14. 14. FIND YOUR OWN STYLE MIXING 3 DIFFERENT DELIVERY STYLES: 14 lecturer trainer facilitator characteristic ➤ up front style ➤ expert ➤ good public speaker ➤ no flexibility in group change ➤ 60/40 front/moving ➤ not necessary the expert ➤ exercises and demo ➤ more flexible ➤ move around ➤ only facilitation skills ➤ 30/70 verbal, exercises ➤ absolutely interactive material projector, slides, video visual aids and flinchers, handbook for participants wide range of visual, audio and kinaesthetic materials model ➤ imparting knowledge ➤ little hands on ➤ questions at the end ➤ sharing knowledge ➤ hands on sessions ➤ questions at the end of sessions ➤ sharing experience and skills ➤ mostly hands on ➤ questions, questions, questions How to run a great workshop - Nikki Highmore Sims, Pearson-Prentice Hall
  15. 15. FACILITATOR SHOULD: ➤ show respect ➤ establish rapport ➤ abandon preconceptions ➤ hand over the stick ➤ watch, listen, learn ➤ learn from mistakes ➤ be self-critical and self aware ➤ be flexible ➤ support and share ➤ be honest 15 Young people and sexual Health Project, Department of public health medicine, University of Hull, 1995
  16. 16. ICEBREAKING How to start with no embarrass photo from
  17. 17. WARMUP CHECKLIST ➤ be relaxed and smile ➤ ask people to help you (chairs, tables, badges, etc..) ➤ ask them to express their expectations ➤ objectives definition/presentation, discuss them ➤ mutual introductions
  18. 18. “INTRODUCE YOURSELF” some examples of great introduction games 18 photo by reddit
  19. 19. ASK THE PARTICIPANTS TO ➤ stand up, introduce themselves and tell….
 (their breakfast, the last thing they read before the workshop, etc…) ➤ walk around the space and greet, shaking hands and introduce themselves ➤ find an inspiring object from their place and bring it to the workshop, explaining why it’s so important for them ➤ introduce themselves using a hourglass or keeping a match in their hands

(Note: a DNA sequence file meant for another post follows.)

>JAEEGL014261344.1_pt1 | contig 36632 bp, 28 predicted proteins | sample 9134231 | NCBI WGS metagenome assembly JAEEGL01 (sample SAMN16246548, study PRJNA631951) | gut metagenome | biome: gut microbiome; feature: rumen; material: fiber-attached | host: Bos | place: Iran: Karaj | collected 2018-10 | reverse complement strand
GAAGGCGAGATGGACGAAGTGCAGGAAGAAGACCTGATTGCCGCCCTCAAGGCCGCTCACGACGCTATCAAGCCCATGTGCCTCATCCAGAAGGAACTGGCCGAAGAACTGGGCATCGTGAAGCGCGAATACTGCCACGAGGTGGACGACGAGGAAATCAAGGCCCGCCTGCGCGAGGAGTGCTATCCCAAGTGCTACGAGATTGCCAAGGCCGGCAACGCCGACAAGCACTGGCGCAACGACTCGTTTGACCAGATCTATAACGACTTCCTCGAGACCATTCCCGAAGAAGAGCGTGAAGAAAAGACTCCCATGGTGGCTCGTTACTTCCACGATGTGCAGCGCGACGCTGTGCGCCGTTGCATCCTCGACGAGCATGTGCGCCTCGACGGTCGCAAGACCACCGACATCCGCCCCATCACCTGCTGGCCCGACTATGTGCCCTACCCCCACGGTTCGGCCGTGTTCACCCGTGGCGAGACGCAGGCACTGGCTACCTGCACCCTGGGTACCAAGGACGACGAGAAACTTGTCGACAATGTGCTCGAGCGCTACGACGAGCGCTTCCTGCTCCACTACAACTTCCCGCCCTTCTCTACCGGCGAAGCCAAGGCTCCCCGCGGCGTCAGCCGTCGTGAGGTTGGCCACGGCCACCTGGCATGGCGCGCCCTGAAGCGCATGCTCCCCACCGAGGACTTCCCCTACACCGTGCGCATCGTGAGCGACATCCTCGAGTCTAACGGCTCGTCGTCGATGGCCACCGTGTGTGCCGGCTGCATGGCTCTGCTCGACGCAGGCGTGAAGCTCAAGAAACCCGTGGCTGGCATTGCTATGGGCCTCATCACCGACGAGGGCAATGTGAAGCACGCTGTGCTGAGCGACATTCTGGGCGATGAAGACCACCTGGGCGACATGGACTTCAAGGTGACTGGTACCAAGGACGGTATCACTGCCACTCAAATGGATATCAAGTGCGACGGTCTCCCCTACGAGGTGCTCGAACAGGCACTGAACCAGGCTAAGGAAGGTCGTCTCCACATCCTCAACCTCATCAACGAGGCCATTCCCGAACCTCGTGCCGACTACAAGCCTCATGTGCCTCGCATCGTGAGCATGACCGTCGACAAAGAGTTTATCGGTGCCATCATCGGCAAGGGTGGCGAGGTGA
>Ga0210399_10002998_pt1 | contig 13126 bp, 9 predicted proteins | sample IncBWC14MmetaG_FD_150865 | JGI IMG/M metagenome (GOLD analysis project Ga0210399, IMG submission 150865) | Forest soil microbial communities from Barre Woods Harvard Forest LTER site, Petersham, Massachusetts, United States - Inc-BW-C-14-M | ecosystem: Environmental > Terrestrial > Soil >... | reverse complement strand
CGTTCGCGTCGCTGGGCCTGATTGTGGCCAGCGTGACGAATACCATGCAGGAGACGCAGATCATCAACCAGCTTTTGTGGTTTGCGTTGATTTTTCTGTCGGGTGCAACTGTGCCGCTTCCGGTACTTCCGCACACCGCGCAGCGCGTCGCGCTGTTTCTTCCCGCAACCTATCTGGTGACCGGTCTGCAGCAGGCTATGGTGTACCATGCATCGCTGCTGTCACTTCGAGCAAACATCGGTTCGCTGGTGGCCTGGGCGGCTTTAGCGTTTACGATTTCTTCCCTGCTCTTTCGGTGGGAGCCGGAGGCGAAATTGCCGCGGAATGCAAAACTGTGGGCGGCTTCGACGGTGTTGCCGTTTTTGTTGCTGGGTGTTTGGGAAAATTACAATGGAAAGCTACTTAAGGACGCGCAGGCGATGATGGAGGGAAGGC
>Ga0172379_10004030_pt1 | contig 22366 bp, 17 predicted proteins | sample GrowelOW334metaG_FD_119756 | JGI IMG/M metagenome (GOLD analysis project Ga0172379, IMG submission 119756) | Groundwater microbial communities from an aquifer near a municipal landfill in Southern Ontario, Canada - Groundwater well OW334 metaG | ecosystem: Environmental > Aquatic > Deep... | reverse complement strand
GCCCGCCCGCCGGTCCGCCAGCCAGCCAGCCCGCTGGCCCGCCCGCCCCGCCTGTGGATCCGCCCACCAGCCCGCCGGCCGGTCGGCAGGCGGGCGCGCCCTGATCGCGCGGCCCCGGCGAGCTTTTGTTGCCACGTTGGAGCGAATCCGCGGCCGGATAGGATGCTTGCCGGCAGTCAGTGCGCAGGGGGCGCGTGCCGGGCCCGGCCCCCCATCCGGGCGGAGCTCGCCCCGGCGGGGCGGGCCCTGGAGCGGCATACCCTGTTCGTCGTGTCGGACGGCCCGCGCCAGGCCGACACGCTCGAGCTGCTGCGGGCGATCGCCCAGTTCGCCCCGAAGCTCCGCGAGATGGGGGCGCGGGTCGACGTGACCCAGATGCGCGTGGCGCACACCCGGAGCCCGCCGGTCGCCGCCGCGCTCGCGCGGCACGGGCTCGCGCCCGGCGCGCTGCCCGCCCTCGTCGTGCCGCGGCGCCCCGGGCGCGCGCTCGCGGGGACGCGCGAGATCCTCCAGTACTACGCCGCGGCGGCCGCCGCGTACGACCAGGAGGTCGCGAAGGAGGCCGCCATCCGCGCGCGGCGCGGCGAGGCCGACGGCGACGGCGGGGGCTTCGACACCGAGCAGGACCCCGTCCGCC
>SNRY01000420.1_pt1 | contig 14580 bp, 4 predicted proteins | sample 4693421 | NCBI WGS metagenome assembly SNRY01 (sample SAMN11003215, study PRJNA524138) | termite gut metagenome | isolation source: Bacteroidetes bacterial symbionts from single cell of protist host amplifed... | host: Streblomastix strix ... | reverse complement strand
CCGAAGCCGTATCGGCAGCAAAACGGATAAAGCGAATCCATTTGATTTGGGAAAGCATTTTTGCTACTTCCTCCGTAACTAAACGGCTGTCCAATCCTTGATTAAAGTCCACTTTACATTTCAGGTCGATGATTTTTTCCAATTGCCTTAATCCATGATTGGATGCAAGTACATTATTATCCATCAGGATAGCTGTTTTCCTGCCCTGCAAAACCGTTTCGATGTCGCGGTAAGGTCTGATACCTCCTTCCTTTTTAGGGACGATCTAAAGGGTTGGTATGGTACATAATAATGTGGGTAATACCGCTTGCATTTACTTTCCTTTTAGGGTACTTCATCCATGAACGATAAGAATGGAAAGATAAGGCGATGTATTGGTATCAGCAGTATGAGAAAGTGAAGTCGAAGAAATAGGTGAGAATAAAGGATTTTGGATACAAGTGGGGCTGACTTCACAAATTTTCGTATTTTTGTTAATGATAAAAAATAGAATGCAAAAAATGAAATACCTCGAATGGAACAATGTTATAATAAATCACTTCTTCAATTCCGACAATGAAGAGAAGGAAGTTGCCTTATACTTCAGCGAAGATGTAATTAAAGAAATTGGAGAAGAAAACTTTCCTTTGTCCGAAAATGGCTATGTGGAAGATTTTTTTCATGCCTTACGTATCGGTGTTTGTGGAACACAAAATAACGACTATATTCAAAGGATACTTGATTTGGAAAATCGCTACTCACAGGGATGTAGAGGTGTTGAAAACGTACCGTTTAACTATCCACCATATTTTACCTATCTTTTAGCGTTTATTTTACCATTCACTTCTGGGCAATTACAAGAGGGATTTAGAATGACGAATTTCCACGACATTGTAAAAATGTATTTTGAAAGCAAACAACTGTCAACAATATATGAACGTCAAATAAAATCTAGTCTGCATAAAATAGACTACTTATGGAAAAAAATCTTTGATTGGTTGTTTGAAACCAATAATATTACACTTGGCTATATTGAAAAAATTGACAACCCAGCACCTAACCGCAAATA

20. 20. GROUPING how to find the perfect mix 20
  21. 21. SOME TIPS FOR A GOOD GROUP BUILDING ➤ create homogeneous groups per gender, age, skills, company functions, etc. ➤ ask participants to avoid to group with friends, colleagues, relatives, etc. ➤ create common interests groups ➤ create matchmaking games
 (eg: give each participants a puzzle piece and make them find their counterparts) 21
  22. 22. EXAMPLE: CODESIGN JAM ➤ N groups of 5 participants maximum ➤ each group must have a developer, a designer and three other participants with different background and skills. ➤ take N postcards (each for group), cut each of them in 5 pieces ➤ put the pieces in 3 jars, one jar for developers, one for the designers and one, bigger, for the other participants ➤ the smaller jars contains N pieces, each one from a different postcard, the bigger one contains N*3 pieces ➤ each participant should take a piece from the right jar and find the right counterpart 22 photo by
  23. 23. ACTIVITIES see the world with different eyes 23 photo by reddit
  24. 24. THREE ACTS Open Divergent A Ideas 
  25. 25. THREE ACTS Open Explore Divergent Emergent A Ideas 
 Informations Experiment